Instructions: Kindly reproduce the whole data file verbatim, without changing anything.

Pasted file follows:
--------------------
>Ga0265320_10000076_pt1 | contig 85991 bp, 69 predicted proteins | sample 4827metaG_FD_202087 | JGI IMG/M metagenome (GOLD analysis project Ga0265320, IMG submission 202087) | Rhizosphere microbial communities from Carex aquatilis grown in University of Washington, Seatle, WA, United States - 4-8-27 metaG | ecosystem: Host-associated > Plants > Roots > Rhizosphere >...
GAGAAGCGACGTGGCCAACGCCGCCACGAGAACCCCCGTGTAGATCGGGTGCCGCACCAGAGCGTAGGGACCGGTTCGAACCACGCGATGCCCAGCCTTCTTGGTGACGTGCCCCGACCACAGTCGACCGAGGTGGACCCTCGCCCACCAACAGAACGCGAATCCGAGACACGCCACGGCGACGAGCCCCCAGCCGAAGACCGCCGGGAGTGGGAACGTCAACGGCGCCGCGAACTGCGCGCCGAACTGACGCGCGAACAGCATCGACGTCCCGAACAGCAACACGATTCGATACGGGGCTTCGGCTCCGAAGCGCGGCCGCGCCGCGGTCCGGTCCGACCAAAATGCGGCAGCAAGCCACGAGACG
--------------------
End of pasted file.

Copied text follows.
>Ga0265320_10000076_pt1 | contig 85991 bp, 69 predicted proteins | sample 4827metaG_FD_202087 | JGI IMG/M metagenome (GOLD analysis project Ga0265320, IMG submission 202087) | Rhizosphere microbial communities from Carex aquatilis grown in University of Washington, Seatle, WA, United States - 4-8-27 metaG | ecosystem: Host-associated > Plants > Roots > Rhizosphere >...
GAGAAGCGACGTGGCCAACGCCGCCACGAGAACCCCCGTGTAGATCGGGTGCCGCACCAGAGCGTAGGGACCGGTTCGAACCACGCGATGCCCAGCCTTCTTGGTGACGTGCCCCGACCACAGTCGACCGAGGTGGACCCTCGCCCACCAACAGAACGCGAATCCGAGACACGCCACGGCGACGAGCCCCCAGCCGAAGACCGCCGGGAGTGGGAACGTCAACGGCGCCGCGAACTGCGCGCCGAACTGACGCGCGAACAGCATCGACGTCCCGAACAGCAACACGATTCGATACGGGGCTTCGGCTCCGAAGCGCGGCCGCGCCGCGGTCCGGTCCGACCAAAATGCGGCAGCAAGCCACGAGACG